Our barrel cactus is flowering! Our barrel cactus in Sunnyvale is 30 years old. It now measures 14 inches wide by 11 inches tall. It started in a 4-inch pot. Echinocactus grusonii, popularly known as the Golden Barrel Cactus is a well known species of cactus, and is endemic to east-central Mexico. The plants do have some basic requirements; an average minimum winter temperature of 12°C (53.6ºF); and good drainage with less watering in winter. Excess water in cool periods may lead to rot. Golden Barrels are hardy to about 15ºF (-8ºC) for brief periods.
Resembling large sewing pincushions, barrel cacti (Ferocactus) offer intimidating spines across a ribbed, spherical body for a home desert landscape. Although barrel cacti may look mundane throughout the year with their basic green bodies and variable spine colors, their blooms burst forth each year with a neon brilliance that is hard to miss. Blooming periods for the barrel cactus range broadly based on local environmental conditions.
Barrel cacti bloom during the spring and summer, typically between April and September. The long daylight hours stimulate the cactus’s body growth, as well as its reproduction. Brightly colored flowers attract bees for pollination; the resulting fruits become food for local wildlife and subsequently spread the cactus’s seed throughout the area. Typically, the fall and winter months are dormant periods for the barrel cactus. Cactus growth halts itself throughout this time period until spring and long daylight hours reappear the next year.
Blooming can be affected by too much or too little sunlight. Barrel cacti must have full sunlight throughout the spring and summer to produce the gorgeous blooms that reside on the top of the plant, but blooming can be stunted when the plant is not properly acclimated to a sunny area. Houseplants placed outside after a shady winter can fail to bloom since they can become sunburned across their green bodies; the plant should be slowly introduced into the sunlight rather than thrust out into 12 hours of constant light. In contrast, a barrel cactus that remains in the shade throughout the entire year does not produce a ring of blossoms that resembles a crown. The cactus may not flower at all or simply produce flower buds without opening.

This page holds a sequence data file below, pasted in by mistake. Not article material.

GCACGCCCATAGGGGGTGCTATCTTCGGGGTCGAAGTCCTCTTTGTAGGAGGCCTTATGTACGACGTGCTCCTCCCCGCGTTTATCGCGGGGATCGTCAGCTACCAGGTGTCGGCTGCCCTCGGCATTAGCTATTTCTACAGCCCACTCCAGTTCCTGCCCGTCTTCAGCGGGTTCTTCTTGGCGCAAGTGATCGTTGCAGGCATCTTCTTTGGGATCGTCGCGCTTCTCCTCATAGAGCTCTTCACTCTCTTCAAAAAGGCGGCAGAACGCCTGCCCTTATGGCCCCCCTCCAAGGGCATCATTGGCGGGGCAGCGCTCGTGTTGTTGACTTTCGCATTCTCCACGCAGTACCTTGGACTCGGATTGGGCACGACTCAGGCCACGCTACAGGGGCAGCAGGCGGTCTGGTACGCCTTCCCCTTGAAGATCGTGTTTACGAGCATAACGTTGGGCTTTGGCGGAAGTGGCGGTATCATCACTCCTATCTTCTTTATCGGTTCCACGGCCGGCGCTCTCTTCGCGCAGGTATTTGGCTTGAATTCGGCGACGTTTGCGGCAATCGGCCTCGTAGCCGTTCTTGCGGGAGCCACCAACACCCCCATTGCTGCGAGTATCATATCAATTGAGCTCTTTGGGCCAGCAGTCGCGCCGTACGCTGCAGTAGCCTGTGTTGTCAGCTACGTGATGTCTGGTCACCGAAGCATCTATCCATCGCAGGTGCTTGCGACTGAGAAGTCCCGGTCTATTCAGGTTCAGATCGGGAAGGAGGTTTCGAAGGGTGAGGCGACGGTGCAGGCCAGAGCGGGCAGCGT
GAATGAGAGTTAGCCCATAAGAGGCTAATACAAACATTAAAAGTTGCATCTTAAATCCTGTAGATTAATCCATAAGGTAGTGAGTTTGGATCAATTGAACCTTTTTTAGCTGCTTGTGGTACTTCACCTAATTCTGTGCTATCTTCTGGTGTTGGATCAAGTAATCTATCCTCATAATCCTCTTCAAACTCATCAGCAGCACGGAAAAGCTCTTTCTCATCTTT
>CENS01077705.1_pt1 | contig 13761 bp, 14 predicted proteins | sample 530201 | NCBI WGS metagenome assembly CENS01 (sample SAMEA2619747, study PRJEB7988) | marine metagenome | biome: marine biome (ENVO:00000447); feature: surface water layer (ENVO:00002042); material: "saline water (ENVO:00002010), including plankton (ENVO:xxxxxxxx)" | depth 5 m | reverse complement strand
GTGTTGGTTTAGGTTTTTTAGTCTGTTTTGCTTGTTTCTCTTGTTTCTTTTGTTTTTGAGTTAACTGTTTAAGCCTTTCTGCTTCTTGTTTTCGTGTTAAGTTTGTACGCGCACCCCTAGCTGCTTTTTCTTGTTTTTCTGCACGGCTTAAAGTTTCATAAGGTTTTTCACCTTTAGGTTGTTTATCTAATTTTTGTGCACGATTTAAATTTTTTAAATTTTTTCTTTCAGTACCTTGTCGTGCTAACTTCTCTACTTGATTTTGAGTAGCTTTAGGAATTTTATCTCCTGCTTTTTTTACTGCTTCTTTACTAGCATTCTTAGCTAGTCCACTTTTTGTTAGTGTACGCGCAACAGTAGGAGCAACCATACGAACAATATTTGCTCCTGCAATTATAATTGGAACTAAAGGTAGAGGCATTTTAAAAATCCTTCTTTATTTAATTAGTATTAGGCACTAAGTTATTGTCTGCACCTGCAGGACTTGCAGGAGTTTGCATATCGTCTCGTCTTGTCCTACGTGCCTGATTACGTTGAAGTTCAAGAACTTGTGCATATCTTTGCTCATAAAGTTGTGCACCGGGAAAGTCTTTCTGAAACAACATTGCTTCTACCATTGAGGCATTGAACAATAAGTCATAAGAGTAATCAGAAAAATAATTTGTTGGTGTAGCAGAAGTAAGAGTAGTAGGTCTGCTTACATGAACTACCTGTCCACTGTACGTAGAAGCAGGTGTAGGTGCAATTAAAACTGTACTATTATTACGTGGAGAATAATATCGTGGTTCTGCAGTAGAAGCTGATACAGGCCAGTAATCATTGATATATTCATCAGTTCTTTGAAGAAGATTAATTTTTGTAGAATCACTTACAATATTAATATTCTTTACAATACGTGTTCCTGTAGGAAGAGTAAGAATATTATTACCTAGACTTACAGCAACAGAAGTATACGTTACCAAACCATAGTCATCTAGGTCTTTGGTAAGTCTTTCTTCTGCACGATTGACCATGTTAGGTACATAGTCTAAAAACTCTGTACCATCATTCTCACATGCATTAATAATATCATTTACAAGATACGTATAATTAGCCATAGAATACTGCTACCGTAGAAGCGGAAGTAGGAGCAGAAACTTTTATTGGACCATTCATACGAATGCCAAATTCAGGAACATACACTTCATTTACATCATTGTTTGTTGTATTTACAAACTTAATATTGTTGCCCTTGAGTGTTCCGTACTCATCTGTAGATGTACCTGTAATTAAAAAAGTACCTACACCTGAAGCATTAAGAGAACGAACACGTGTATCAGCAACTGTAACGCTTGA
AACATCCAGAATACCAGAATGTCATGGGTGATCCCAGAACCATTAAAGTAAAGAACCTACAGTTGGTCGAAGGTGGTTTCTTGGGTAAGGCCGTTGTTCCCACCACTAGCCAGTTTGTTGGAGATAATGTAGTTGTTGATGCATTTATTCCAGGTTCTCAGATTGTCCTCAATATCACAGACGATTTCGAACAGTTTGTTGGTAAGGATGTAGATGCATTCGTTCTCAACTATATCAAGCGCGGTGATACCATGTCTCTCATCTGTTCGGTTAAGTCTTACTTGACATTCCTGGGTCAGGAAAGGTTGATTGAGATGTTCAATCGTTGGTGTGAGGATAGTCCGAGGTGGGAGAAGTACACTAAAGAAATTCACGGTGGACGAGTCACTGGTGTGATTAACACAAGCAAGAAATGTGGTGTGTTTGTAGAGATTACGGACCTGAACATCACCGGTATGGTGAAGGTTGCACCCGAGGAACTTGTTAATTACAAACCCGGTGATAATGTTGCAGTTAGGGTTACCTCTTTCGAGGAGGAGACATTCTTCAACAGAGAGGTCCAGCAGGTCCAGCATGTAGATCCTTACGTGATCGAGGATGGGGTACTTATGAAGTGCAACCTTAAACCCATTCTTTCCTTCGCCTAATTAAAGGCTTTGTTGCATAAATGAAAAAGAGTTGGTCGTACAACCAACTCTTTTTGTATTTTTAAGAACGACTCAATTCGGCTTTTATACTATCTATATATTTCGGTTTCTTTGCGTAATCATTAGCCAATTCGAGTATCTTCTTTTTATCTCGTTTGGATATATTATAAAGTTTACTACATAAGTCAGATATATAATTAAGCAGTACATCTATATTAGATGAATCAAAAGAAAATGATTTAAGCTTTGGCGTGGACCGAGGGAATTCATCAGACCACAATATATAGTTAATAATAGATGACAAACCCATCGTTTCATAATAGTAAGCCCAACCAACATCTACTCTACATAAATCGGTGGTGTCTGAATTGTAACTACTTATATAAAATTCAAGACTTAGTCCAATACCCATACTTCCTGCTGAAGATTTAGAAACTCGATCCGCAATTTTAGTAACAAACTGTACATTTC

Cacti are known for their acclimation to drought conditions; their ribs expand with water for storage and contract as the water is consumed throughout the dry period. However, a cactus that has truly shriveled up from lack of water does not have the strength to produce the large blooms; the intricate blossoms require a lot of energy from the plant to cultivate and open. A barrel cactus that retains a normal amount of water from infrequent waterings should be able to bloom within the normal spring and summer periods.
Although acclimating to many soil types, the barrel cactus depends on a well-drained and rich soil structure to produce blossoms. Fertilizing during the growing months with a 5-10-5 ratio mixture will also help amend the soil for spectacular blossoms. The numbers represent the percentages of nitrogen, phosphorus and potassium in the product. The higher phosphorus amount promotes blooms over stem growth. Poor soil nutrients contribute to low blossom output, if any grow at all. Additionally, soils that waterlog the roots also contribute to root rot and blossoming problems; barrel cacti cannot live for very long in wet soil conditions.